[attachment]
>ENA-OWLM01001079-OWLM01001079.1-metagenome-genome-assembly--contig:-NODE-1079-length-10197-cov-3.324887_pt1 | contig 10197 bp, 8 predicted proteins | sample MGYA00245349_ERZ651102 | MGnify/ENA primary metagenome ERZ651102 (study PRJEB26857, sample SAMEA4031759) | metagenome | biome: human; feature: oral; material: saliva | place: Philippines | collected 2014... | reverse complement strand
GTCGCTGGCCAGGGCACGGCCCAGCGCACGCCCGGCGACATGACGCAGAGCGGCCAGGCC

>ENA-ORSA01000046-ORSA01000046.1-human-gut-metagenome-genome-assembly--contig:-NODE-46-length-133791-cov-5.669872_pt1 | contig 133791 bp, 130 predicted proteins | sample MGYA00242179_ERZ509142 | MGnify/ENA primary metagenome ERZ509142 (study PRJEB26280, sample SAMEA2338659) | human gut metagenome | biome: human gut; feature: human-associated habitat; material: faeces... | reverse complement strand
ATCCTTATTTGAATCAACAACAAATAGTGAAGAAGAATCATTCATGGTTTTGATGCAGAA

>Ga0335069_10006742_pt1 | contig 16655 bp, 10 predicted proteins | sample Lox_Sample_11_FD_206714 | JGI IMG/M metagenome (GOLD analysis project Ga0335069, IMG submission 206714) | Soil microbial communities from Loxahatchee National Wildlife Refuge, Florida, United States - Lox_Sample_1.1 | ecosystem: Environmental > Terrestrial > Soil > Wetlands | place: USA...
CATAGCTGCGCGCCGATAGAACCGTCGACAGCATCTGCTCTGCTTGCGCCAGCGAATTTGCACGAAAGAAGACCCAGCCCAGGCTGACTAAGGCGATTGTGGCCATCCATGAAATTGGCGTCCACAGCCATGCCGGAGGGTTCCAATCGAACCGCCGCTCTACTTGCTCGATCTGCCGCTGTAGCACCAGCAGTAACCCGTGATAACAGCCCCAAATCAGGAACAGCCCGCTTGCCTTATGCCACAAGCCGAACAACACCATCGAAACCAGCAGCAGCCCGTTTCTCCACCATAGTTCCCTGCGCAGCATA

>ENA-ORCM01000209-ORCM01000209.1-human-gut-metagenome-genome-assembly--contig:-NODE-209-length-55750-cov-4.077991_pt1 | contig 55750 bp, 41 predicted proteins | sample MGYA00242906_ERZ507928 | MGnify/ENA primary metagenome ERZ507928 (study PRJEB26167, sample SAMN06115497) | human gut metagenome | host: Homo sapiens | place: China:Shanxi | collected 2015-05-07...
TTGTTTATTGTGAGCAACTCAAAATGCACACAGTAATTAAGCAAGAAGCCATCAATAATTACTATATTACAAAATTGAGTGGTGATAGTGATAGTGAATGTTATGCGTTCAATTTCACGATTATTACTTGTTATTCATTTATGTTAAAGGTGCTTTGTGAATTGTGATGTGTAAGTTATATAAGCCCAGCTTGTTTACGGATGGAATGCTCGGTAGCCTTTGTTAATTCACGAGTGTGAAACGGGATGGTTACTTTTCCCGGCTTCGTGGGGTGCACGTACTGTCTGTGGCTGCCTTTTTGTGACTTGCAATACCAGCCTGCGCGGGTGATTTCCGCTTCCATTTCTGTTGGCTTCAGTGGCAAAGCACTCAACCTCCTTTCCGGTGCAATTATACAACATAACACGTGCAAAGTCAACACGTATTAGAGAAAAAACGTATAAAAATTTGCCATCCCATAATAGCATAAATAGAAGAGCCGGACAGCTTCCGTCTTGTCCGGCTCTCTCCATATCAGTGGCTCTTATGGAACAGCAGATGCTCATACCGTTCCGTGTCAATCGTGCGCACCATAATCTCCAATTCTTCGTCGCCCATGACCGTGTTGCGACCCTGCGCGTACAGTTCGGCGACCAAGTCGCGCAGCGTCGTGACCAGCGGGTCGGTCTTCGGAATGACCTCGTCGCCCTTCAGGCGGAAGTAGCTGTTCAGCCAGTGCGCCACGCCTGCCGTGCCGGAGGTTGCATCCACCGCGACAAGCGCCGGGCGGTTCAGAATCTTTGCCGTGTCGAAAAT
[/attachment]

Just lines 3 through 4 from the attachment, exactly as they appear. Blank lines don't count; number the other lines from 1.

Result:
>ENA-ORSA01000046-ORSA01000046.1-human-gut-metagenome-genome-assembly--contig:-NODE-46-length-133791-cov-5.669872_pt1 | contig 133791 bp, 130 predicted proteins | sample MGYA00242179_ERZ509142 | MGnify/ENA primary metagenome ERZ509142 (study PRJEB26280, sample SAMEA2338659) | human gut metagenome | biome: human gut; feature: human-associated habitat; material: faeces... | reverse complement strand
ATCCTTATTTGAATCAACAACAAATAGTGAAGAAGAATCATTCATGGTTTTGATGCAGAA